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Canadian soldiers in Kuwait train for combat against Islamic State. The country’s current mission in Iraq and Syria expires March 31. (OP Impact, DND)
Canadian soldiers in Kuwait train for combat against Islamic State. The country’s current mission in Iraq and Syria expires March 31. (OP Impact, DND)

Canada to expand military mission against Islamic State Add to ...

The Liberal government will lay out its new role in the U.S.-led war against Islamic State next week that will include additional Special Forces, a non-combat air component and participation in an enlarged training mission, sources say.

The long-awaited announcement will be made by Prime Minister Justin Trudeau before Defence Minister Harjit Sajjan attends a NATO ministerial meeting in Brussels next Wednesday and Thursday, where the battle to defeat Islamic State militants will be a key topic.

“We’re talking about days,” International Development Minister Marie-Claude Bibeau said in a telephone conference call with reporters from London on Thursday, where she was attending a donor conference on Syria. “We really want to announce a holistic approach, and this includes all our contributions in terms of military, in terms of diplomacy and in terms of humanitarian assistance and development.”

The federal cabinet met Tuesday with General Jonathan Vance, Chief of the Defence Staff, to put the final touches on the government’s military and diplomatic response, which will include a substantial humanitarian package for the region.

Sources say Canadian Special Forces are expected to continue training Kurdish militia, and the number of trainers will more than double to about 150. CF-18s will be pulled out, but two CP-140 Aurora reconnaissance aircraft and a CC-150 aerial refuelling plane are expected to stay in place.

Canada is also expected to participate in a proposed NATO-led training mission that will set up shop in military camps in Jordan, Turkey and possibly Lebanon.

One proposal was for Canada to provide an army battalion.

“How they structure that battalion will determine the size. It could be anywhere between 500 to 1,000, but it is a pretty wide window,” a military source said. “It is not like going into Syria or Iraq and it is very, very low-risk for the government.”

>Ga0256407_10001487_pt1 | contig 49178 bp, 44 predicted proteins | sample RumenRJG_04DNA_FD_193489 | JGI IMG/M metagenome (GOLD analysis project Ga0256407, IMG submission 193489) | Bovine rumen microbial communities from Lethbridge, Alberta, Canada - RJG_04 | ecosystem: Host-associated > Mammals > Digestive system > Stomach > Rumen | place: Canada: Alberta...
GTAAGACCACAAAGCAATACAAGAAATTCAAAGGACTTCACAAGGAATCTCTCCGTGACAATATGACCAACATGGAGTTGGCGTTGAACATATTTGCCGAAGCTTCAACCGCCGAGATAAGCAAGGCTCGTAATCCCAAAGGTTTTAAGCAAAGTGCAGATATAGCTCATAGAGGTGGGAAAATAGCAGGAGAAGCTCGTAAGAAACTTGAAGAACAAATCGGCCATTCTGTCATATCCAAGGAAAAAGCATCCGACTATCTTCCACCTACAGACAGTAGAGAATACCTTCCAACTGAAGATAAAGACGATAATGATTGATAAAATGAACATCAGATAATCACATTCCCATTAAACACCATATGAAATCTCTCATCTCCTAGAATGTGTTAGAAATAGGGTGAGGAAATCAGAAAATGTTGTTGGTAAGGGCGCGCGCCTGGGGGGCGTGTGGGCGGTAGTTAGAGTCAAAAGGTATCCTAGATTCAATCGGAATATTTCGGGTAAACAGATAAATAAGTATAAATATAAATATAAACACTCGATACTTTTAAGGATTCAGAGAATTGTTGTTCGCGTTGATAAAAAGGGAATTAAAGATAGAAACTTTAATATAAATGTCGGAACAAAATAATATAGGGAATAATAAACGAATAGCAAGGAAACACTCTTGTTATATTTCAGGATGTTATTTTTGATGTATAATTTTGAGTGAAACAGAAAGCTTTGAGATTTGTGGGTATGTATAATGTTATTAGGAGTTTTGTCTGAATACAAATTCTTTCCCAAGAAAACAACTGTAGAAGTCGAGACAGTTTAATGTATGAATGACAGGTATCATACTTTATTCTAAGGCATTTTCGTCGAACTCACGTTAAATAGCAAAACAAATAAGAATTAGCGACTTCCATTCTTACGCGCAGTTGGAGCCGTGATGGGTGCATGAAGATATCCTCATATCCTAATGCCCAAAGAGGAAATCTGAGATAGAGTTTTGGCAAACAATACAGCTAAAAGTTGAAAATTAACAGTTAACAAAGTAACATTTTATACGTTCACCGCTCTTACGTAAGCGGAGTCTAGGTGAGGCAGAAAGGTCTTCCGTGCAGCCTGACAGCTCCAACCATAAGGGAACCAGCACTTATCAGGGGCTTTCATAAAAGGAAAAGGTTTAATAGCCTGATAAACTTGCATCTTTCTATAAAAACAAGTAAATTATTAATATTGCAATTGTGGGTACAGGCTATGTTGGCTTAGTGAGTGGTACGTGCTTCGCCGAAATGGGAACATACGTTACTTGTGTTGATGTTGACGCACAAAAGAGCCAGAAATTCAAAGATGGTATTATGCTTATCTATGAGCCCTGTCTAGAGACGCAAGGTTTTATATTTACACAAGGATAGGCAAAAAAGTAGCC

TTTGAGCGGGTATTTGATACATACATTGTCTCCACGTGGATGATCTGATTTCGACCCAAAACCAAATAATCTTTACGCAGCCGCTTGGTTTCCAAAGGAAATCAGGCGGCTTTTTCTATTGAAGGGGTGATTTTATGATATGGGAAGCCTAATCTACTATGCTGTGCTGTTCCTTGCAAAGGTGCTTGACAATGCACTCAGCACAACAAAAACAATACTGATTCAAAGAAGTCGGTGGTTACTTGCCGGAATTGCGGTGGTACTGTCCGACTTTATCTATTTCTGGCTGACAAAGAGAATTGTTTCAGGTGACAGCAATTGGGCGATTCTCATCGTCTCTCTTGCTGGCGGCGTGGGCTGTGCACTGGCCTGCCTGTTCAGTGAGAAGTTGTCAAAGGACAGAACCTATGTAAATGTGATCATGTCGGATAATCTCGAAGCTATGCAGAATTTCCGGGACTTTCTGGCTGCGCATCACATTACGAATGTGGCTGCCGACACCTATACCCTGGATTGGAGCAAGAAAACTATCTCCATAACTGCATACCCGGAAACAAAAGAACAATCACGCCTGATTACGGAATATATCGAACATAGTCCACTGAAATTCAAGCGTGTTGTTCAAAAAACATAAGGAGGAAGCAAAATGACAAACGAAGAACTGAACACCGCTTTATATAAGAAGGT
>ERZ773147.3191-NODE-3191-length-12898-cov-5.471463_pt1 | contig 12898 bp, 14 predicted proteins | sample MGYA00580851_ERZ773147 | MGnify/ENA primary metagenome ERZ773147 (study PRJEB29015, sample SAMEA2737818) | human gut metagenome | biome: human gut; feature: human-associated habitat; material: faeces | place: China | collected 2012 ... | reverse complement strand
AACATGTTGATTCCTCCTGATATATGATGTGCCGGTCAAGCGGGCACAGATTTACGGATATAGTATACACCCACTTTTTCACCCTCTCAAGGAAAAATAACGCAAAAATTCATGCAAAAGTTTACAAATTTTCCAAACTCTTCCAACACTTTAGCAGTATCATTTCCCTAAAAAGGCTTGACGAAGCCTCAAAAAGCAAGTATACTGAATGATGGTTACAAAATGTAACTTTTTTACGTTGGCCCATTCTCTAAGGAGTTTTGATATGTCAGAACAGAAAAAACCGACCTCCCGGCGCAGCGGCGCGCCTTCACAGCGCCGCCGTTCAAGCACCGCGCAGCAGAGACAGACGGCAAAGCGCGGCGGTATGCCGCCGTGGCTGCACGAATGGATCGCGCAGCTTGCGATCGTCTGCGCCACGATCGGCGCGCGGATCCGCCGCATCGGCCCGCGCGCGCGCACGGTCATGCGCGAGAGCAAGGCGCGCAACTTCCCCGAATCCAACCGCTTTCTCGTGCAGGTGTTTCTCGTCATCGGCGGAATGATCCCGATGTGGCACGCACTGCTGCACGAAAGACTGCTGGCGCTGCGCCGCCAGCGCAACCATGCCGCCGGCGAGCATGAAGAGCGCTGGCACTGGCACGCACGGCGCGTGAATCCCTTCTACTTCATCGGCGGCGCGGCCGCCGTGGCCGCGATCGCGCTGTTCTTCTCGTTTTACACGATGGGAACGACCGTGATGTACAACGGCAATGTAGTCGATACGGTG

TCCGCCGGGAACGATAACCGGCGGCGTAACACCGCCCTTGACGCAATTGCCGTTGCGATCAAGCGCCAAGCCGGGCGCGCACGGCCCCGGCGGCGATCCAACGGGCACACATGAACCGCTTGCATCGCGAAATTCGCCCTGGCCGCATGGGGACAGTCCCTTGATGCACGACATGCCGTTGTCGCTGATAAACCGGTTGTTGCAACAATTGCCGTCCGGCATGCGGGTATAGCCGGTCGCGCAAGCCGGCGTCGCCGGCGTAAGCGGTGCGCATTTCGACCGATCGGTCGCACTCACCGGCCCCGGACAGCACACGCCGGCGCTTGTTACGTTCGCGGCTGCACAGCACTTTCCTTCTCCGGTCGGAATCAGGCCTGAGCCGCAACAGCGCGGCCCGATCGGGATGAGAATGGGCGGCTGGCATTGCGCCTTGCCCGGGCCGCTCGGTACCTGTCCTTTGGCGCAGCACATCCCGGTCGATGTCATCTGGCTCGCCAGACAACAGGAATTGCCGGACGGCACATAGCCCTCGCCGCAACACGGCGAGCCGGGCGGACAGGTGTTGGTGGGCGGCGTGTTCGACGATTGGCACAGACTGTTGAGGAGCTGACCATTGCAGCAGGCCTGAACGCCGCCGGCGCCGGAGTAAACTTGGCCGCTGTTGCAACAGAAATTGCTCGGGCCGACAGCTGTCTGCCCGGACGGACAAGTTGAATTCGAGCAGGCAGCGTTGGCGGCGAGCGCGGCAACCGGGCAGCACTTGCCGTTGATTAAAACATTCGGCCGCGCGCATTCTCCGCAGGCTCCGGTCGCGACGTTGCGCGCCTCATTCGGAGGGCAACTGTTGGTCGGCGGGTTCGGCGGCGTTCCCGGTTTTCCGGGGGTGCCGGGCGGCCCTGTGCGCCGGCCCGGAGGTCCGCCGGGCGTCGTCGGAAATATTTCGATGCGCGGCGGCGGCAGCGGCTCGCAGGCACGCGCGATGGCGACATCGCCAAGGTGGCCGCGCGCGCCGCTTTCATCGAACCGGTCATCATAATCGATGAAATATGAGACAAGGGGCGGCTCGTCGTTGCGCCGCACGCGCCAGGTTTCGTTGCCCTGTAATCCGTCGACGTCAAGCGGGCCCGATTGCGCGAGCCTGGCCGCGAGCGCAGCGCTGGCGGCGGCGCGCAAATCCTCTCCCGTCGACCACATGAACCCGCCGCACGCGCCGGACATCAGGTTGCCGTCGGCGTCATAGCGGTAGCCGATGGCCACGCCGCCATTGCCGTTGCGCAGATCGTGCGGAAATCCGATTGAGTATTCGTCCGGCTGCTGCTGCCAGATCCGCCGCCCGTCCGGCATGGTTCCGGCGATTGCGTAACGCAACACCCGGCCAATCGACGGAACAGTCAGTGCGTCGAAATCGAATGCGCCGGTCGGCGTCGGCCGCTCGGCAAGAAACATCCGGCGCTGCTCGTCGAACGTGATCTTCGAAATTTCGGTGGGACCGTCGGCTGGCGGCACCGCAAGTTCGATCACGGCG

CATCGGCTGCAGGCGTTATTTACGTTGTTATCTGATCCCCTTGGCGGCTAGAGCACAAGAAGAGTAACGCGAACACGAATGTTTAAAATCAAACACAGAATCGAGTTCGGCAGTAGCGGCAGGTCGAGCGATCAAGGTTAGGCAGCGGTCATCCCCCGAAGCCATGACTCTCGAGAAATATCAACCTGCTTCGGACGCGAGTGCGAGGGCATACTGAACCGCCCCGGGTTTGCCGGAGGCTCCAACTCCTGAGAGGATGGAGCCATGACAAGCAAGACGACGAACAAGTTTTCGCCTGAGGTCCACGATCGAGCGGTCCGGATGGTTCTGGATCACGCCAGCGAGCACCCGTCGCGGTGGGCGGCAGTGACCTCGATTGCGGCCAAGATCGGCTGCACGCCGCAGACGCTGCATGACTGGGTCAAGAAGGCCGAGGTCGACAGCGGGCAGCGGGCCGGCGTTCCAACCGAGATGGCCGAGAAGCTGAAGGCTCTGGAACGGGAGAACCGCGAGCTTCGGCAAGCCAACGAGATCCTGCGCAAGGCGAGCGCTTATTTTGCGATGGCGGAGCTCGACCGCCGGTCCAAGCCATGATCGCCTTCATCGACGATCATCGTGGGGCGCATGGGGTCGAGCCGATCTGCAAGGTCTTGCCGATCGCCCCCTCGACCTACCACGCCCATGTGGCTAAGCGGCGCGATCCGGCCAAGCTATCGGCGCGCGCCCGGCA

As part of the humanitarian package, the Liberals are expected to provide $15-million in annual funding to the United Nations Relief and Works Agency – set up in 1950 to help Palestinian refugees – after the former Conservative government cut all $30-million in annual funding in 2009.

Canada’s current mission, which expires March 31, includes six CF-18 fighter jets bombing Islamic State targets in Iraq and Syria, as well as 69 Special Forces soldiers offering military training to Kurdish fighters in northern Iraq.

The Americans privately pressed the Liberals to keep the fighter jets in the air campaign, citing their high regard for the skills of Canadian pilots, sources say.

But Mr. Trudeau would not relent on his election pledge to end Canada’s bombing mission.

The Conservatives and other critics have panned the Liberals’ pledge to end the bombing mission, particularly after six Canadians were killed in mid-January by a terror group linked to al-Qaeda.

A survey conducted for The Globe and Mail found that a comfortable majority of Canadians want Canada to stay in the U.S.-led coalition and to participate in the ground-troops training of Iraqi Kurds and the air combat mission.

“There is no appetite to withdraw politically out of the fight” against Islamic State, according to pollster Nik Nanos, who surveyed Canadians on the series of options under consideration by the Liberal cabinet. “It is pretty clear that continuing the fighter-jet mission is comparatively the more popular option at this point in time.”

The random survey of 1,000 Canadians, conducted between Jan. 30 and Feb. 1 by Nanos Research Group, found that 29 per cent of Canadians believe Ottawa should provide fighter jets to the air war, and 20 per cent favoured military training of local Kurdish forces. Only 14 per cent supported ground training outside Iraq. Nine per cent said Canada should provide surveillance and refuelling aircraft.

“Only a very small minority of Canadians of less than one out of every 10 believe that we should get out of there and do nothing,” Mr. Nanos said.

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